Social Studies teacher at West High, Annalee Hollingsworth, shares how she believes this view will impact teachers and students all across Iowa. As the bill requires teachers to share their curriculum months in advanced, Hollingsworth believes this is inevitability going to be too much work for teachers and decrease student interest. “This legislation puts a chilling effect on the ability of teachers to provide engaging instruction, it will lead to accelerated teacher burnout due to the increased workload, and will ultimately contribute to the teacher shortage,” she says.

Hollingsworth also believes that the passing of this bill is harmful to students across the state. She mentions a statics from the Trevor Project that states that an LGBTQ+ student attempts suicide once every 45 seconds. Hollingsworth beleives in the privacy of all students, especially when it comes to the fear of coming out to family, “I have had conversations with my family about my responsibility to protect these children if there is ever a dangerous situation at school, and I see this issue in the same way.”

“It is my responsibility to keep the students in my classroom safe. Respecting what they want to be called, no matter the reason, is a foundational part of their feeling safe,” Hollingsworth says, she says there is a connection between a student feeling safe and comfortable in the classroom and their academic success.

Reynolds’ new bill is not the first time trans youth has been targeted in America. According to The Trevor Project, 93% of transgender and nonbinary youth said that they have worried about transgender people being denied access to gender-affirming medical care due to state or local laws. Alongside this, 91% of transgender and nonbinary youth said that they have worried about transgender people being denied access to the bathroom due to state or local laws. 83% of transgender and nonbinary youth said that they have worried about transgender people being denied the ability to play sports due to state or local laws.

Forcing teachers to ‘out’ students undermines student achievement because if a kid is sitting in my geography class more worried that one of their friends might accidentally call them their preferred name in front of me, and that I’m then going to have to tell their parents that, how can they focus on learning that Africa is a continent, not a country?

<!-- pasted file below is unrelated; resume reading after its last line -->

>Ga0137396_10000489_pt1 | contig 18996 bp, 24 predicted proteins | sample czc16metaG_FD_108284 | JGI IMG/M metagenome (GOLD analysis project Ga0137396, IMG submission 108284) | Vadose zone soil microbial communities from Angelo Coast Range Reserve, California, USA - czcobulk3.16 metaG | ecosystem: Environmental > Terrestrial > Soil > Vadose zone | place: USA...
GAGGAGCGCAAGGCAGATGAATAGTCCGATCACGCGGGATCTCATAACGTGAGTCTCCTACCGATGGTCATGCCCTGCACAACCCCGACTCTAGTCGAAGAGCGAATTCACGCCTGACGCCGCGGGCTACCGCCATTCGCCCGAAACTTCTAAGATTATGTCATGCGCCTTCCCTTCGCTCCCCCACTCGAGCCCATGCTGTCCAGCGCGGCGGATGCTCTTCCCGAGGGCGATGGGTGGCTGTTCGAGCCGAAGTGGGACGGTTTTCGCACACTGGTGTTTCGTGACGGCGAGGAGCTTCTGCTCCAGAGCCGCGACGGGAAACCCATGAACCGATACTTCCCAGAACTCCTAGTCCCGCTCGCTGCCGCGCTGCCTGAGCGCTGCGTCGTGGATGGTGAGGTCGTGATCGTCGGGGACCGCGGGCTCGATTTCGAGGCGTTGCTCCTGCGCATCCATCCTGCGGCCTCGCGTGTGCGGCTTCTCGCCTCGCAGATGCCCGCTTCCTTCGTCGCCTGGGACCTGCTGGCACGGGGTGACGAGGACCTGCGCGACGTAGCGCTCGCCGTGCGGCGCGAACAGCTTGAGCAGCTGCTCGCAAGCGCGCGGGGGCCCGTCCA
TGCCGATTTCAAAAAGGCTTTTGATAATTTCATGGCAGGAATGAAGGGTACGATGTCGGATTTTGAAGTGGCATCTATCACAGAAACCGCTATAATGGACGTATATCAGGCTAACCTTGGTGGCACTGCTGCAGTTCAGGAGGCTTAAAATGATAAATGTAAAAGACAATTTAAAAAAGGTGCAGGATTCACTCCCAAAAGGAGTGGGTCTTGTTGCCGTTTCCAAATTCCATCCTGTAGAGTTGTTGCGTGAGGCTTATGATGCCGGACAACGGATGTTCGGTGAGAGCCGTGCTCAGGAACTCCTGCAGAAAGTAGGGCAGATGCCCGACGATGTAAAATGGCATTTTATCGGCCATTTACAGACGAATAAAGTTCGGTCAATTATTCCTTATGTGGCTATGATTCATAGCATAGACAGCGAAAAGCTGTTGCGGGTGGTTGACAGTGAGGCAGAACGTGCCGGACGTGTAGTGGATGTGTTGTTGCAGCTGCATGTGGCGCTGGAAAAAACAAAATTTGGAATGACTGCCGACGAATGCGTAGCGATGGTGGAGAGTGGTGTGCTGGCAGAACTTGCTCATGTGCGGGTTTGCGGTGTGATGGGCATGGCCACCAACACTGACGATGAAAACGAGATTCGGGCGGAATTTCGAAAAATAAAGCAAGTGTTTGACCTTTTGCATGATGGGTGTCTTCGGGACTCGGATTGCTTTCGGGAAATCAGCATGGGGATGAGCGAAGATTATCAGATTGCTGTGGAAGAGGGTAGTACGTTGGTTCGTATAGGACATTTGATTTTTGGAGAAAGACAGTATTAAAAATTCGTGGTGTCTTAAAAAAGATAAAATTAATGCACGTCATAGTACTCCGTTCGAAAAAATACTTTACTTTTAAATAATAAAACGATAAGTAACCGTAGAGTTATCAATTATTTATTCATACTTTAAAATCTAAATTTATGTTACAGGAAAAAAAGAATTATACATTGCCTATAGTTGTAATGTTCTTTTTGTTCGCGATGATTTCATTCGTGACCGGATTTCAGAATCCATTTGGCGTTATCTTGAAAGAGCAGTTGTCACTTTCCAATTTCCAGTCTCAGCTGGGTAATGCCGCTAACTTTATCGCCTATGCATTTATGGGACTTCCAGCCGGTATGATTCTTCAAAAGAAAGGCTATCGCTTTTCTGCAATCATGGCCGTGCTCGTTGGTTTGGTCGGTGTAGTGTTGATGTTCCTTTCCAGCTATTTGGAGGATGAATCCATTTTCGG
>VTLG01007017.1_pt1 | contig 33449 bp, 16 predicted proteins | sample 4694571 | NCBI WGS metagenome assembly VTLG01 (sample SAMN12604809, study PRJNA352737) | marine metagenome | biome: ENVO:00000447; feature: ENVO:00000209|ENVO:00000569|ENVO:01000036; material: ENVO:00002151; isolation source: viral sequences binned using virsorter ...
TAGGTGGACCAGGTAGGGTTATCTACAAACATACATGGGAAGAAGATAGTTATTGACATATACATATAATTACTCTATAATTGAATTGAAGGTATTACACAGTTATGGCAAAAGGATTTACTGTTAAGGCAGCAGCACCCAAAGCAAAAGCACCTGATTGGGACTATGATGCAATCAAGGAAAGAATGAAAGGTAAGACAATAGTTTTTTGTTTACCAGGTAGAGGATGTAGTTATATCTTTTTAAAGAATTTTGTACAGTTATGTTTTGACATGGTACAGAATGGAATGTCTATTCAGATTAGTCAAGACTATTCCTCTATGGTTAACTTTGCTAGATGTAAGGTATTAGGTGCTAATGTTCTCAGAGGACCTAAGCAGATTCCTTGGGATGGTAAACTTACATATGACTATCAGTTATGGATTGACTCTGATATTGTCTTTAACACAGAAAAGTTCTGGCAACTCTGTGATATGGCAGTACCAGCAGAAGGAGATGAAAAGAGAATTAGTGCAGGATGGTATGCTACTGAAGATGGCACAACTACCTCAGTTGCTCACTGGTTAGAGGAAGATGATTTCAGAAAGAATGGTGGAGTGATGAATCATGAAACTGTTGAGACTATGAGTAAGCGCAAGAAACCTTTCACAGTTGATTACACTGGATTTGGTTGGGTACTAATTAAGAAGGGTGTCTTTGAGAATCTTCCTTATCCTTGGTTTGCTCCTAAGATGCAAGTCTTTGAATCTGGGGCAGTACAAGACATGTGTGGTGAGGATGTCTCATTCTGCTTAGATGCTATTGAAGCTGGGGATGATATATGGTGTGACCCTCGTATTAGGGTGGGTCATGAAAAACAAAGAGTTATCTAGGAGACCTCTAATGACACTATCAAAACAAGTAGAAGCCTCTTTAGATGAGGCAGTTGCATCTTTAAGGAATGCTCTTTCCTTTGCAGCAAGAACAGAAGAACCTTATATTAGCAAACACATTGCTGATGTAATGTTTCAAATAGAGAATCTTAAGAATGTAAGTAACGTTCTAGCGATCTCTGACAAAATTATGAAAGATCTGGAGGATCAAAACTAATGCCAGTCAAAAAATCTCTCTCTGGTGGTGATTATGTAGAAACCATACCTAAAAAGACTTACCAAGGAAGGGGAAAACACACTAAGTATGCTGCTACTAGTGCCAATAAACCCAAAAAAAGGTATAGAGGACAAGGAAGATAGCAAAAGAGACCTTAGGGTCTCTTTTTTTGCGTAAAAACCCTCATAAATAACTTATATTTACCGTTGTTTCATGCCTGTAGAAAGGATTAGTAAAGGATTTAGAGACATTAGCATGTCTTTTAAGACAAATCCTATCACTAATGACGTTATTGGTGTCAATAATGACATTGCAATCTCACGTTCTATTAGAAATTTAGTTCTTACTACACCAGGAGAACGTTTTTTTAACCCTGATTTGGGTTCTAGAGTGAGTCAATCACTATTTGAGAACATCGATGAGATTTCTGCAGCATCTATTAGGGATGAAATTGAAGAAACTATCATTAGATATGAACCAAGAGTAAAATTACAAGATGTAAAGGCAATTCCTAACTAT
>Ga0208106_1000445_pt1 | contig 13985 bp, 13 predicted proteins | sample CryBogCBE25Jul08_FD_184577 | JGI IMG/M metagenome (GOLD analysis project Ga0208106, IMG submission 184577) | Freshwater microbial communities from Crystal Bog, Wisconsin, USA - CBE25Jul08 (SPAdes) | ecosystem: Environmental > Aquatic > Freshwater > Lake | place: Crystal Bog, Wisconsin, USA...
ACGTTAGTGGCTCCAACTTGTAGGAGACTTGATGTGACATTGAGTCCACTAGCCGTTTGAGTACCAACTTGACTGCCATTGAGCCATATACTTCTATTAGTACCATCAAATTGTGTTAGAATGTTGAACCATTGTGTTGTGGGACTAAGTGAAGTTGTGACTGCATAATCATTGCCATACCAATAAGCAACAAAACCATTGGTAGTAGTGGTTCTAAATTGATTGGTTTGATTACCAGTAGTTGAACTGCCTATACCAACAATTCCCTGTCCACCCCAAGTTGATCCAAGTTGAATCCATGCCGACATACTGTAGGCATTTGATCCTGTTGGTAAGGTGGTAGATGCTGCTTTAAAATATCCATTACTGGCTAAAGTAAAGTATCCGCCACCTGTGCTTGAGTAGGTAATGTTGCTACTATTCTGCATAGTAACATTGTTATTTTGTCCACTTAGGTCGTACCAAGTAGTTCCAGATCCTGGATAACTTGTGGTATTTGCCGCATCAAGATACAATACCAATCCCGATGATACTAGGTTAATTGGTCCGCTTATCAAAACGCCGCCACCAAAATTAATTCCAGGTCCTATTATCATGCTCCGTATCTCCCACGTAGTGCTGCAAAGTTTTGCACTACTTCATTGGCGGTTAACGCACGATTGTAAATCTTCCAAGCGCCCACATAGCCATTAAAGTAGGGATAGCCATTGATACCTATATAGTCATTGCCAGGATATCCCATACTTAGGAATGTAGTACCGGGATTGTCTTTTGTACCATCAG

— Annalee Hollingsworth

In her blog on Bleeding Heartland, a community blog about Iowa politics, Aime Wichtendahl, writes about being a member of the Hiawatha City Council and the first openly trans woman elected to government in Iowa. On Feb. 9 she wrote “The legislators who write these bills know these statistics, but they don’t care. They are so terrified that their children might be queer they are willing to burn down the entire public school system.”

Wichtendahl brings fourth good points, she states how the elements of these bills are targeting LGBTQ+ students. When we are in school, we are said that we are in a safe place, for some students, school is the only safe place they have. When this safe place is threatened many students are faced with no place to turn for comfort and reliability.

As more and more bills are being proposed and passed all across the country, we feel as if we are erasing the progress we had thought we made when it came to anti-discrimination. Students lives are being put at risk when all they are trying to do is exist. As Governor Reynolds proposes bills like these, she is allowing for the discrimination to enter our classrooms.

The Trevor Project has a variety of free crisis hotlines and counseling available for LGBTQ+ youth all over the world. If you are in need of any help or assistance, please reach out.